Hospitality Reopens As Public “Brave The Elements”

Undeterred by the weather public returned to the hospitality sector after months of closure.

As the sector reopened today (Monday, 12 April) parts of England were hit with rain, sleet and snow showers, however the public were not discouraged with queues seen outside many venues.

Hardy English drinkers and diners shrugged off the bad weather to enjoy some badly missed hospitality as beer gardens celebrated what is being dubbed as the ‘Glorious Twelfth’ with queues outside of bars and restaurants.

More than half of hospitality businesses that have reopened have heavily invested to make outdoor areas bigger, spending an average of £9,040 on each venue, according to industry group UKHospitality.

Pubs have been flooded with bookings, with the British Beer and Pub Association predicting the nation will get through 15million pints this week. Footfall specialists Springboard are expecting a near 50% uplift during the first week.

A restaurant in Lymington Forest has reported bookings right through until October!

Today’s outdoor reopening is the first stage of the roadmap to the end of lockdown, with just over five weeks to go until indoor service can be resumed, and, according to a survey by market analysts GGA there are signs that consumers are starting to feel bolder about being around other people in venues. A quarter (26%) of consumers now say they would prefer a busy or lively atmosphere when out, compared to just 15% in August 2020. The number wanting to meet in large groups has more than doubled since then, from 8% to 19%.

This research shows how all venues will have to walk a fine line between safety and experience when they reopen in April and May,” says Philip Montgomery, CGA’s director of client services UK & Ireland. “It is encouraging to see that consumers are increasingly confident about mixing in the On Premise, but rigorous hygiene protocols will still be needed to reassure those who remain cautious about COVID-19. On top of the crucial fundamentals like quality, price, range and service, this creates a very complex set of demands—but one that the sector is ready to meet.”

With the sector now reopen albeit with restrictions trade bodies have published a guide for the key rules that licensees need to know as they open their doors.

12 rules for 12 April

  1. Review your Covid-19 risk assessment to ensure that all relevant mitigations are in place and that staff are aware of their responsibilities.
  2. You must have an NHS QR Code poster accessible to all customers as well as an alternative method for recording customer contact details. Customers details must be collected, via the app or otherwise, before they place an order.
  3. All customers (16+) must provide their details for Test and Trace. You must take reasonable steps to refuse entry to those who refuse to check in or provide false details. You do not have to check customers’ phones if they use the NHS app, but you should satisfy yourself they have done so (i.e. by asking customers if they have checked-in). This last point is yet to be confirmed in writing, but is expected soon.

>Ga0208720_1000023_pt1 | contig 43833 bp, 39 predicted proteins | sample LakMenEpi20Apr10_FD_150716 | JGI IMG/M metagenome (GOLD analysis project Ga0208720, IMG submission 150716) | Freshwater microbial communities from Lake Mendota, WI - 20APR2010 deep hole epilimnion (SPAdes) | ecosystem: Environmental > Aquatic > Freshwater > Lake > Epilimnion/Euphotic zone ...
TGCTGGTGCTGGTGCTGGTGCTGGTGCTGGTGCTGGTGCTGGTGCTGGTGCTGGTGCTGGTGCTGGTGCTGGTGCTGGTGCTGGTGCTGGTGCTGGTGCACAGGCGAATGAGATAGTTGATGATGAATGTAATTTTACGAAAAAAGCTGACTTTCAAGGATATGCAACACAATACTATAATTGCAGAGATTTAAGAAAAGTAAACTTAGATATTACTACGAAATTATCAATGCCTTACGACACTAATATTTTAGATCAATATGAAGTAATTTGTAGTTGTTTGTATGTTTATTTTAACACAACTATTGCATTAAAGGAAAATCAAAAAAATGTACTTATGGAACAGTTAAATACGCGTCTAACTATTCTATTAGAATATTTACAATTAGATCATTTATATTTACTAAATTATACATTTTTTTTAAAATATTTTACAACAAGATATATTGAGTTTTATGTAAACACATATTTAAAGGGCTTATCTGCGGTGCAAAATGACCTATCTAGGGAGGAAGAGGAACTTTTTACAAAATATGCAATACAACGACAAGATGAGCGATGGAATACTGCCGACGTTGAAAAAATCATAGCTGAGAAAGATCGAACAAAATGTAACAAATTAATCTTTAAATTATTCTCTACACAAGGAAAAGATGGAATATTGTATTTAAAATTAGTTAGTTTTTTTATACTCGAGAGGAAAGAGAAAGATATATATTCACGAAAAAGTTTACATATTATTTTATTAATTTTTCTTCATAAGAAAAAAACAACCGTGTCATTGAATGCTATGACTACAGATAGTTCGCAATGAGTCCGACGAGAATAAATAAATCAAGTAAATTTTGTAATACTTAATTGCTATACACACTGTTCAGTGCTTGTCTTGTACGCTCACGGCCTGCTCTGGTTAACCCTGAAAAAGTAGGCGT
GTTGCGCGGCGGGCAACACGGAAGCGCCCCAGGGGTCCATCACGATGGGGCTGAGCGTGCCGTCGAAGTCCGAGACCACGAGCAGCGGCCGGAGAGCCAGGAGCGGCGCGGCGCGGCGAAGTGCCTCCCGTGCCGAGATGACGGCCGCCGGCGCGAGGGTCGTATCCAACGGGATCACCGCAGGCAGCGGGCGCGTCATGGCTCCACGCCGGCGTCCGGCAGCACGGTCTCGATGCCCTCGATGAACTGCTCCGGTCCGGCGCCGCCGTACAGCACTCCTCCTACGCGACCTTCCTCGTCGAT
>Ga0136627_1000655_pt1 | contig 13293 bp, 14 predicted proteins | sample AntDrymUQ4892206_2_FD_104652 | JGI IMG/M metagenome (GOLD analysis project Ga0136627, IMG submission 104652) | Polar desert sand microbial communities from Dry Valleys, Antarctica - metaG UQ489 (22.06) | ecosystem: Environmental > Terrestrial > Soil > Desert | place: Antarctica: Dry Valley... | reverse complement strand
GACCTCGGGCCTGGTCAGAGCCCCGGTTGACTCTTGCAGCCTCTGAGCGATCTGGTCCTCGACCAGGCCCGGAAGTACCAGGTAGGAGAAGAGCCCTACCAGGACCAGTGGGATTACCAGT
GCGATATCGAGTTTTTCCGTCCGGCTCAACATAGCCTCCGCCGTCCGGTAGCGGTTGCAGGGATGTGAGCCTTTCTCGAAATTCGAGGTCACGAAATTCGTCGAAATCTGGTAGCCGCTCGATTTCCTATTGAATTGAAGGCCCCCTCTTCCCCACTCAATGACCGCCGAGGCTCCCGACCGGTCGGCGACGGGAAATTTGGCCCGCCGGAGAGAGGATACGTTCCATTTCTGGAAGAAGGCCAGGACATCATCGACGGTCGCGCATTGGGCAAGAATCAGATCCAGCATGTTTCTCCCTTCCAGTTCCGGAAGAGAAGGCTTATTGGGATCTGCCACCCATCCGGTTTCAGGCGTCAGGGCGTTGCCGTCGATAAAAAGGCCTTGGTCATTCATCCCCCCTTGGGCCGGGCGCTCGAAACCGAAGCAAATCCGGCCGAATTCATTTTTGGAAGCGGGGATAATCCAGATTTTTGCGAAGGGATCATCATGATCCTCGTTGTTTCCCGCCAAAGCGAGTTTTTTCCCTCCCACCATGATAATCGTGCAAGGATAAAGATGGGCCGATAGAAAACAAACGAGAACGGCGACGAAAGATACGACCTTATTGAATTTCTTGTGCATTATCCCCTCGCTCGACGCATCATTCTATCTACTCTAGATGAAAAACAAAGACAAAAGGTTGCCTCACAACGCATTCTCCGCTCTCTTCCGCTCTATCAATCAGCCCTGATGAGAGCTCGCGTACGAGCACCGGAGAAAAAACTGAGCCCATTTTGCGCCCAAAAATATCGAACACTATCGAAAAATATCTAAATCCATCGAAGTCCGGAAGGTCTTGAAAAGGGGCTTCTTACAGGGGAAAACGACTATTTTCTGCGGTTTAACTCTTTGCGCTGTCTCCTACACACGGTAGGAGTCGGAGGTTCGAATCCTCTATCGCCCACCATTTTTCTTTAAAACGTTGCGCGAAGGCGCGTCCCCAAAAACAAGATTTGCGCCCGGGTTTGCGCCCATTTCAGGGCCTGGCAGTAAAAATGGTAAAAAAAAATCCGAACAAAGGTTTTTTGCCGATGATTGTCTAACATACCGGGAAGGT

4. Customers are only allowed indoors to: walk to the outdoor area, use the toilet, baby change and breast feeding facilities or make payment at the bar as a last resort. Customers must wear face coverings indoors and not loiter or congregate.
  5. Staff must wear face coverings in indoor areas, unless they are separated from customers by a screen or similar. Face coverings do not need to be worn outdoors by staff or customers.
  6. Outdoor seating and tables should be reconfigured to maintain social distancing guidelines (2m, or 1m+ with risk mitigation where 2m is not viable) between groups of customers. Government have confirmed that social distancing applies between tables, not within groups sitting at tables.
  7. Customers must be seated at a table to order, be served and consume their food and/or drink in venues serving alcohol. Ideally payment should also be taken at table, however, as a last resort (and only if not possible outdoors) payment can be taken indoors.
  8. It is no longer the case that a substantial meal has to be ordered with alcohol.
  9. Groups must be a maximum of six people, but can number more than six, if comprised from only two households.
  10. Outdoor structures must follow the same rules as smoking shelters – 50% or more of the sides must be open – in order to be classed as “outdoors”.
  11. You can offer background music and television outside, if it is kept at a reasonable volume and shouting/singing/chanting is prevented. Incidental live music is permitted.
  12. Customers making takeaway purchases are exempt from both Test and Trace and the requirement to be seated while ordering, but their purchase must be consumed off-premise (including outside of adjacent areas).
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